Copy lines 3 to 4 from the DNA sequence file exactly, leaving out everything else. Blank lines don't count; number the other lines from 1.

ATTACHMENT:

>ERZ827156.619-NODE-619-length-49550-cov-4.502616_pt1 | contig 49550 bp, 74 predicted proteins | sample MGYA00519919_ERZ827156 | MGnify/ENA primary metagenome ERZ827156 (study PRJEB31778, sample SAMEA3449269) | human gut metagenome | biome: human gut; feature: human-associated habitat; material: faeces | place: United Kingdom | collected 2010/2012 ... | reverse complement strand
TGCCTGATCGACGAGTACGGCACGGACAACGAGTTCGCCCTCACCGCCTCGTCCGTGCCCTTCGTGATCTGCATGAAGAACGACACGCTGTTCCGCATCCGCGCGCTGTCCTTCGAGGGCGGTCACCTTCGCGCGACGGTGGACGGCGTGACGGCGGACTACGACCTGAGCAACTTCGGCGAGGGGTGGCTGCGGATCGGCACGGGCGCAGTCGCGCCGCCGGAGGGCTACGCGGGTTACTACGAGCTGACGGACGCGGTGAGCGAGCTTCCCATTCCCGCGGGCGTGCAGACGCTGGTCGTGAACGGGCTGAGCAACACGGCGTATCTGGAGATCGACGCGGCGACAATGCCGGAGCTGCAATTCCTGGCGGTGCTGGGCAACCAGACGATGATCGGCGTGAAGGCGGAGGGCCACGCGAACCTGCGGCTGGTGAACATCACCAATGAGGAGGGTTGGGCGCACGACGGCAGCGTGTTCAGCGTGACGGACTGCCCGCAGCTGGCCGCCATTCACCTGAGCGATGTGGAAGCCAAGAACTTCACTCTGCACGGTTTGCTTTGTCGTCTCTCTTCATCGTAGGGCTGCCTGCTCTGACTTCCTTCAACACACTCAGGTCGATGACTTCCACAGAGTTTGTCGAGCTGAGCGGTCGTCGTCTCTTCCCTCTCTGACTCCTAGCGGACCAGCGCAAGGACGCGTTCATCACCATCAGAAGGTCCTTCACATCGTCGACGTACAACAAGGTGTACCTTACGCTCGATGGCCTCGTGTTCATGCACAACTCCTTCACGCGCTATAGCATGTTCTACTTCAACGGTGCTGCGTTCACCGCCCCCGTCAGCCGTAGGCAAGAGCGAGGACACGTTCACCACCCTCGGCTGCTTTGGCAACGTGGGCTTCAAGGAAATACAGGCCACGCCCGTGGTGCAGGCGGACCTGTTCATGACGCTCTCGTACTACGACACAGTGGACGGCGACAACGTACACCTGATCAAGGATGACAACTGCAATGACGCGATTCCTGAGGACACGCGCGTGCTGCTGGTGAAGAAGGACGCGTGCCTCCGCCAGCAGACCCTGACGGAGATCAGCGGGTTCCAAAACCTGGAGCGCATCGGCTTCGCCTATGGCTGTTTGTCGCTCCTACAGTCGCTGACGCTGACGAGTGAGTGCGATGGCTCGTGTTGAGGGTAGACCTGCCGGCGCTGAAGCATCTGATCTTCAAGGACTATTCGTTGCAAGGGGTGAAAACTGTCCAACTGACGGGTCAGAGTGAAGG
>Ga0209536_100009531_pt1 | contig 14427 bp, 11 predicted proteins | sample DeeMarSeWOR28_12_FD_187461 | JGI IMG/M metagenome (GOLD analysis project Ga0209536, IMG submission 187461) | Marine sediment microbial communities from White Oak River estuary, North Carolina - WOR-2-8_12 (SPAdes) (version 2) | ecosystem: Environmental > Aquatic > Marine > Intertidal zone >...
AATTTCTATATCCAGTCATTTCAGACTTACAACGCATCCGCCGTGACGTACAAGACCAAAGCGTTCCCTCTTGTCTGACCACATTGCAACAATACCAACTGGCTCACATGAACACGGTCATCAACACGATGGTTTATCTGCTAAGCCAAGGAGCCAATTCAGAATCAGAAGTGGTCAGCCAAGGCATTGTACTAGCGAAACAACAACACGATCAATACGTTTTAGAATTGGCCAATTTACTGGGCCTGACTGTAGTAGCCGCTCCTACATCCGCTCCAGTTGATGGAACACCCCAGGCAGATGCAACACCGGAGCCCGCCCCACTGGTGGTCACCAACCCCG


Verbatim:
>Ga0209536_100009531_pt1 | contig 14427 bp, 11 predicted proteins | sample DeeMarSeWOR28_12_FD_187461 | JGI IMG/M metagenome (GOLD analysis project Ga0209536, IMG submission 187461) | Marine sediment microbial communities from White Oak River estuary, North Carolina - WOR-2-8_12 (SPAdes) (version 2) | ecosystem: Environmental > Aquatic > Marine > Intertidal zone >...
AATTTCTATATCCAGTCATTTCAGACTTACAACGCATCCGCCGTGACGTACAAGACCAAAGCGTTCCCTCTTGTCTGACCACATTGCAACAATACCAACTGGCTCACATGAACACGGTCATCAACACGATGGTTTATCTGCTAAGCCAAGGAGCCAATTCAGAATCAGAAGTGGTCAGCCAAGGCATTGTACTAGCGAAACAACAACACGATCAATACGTTTTAGAATTGGCCAATTTACTGGGCCTGACTGTAGTAGCCGCTCCTACATCCGCTCCAGTTGATGGAACACCCCAGGCAGATGCAACACCGGAGCCCGCCCCACTGGTGGTCACCAACCCCG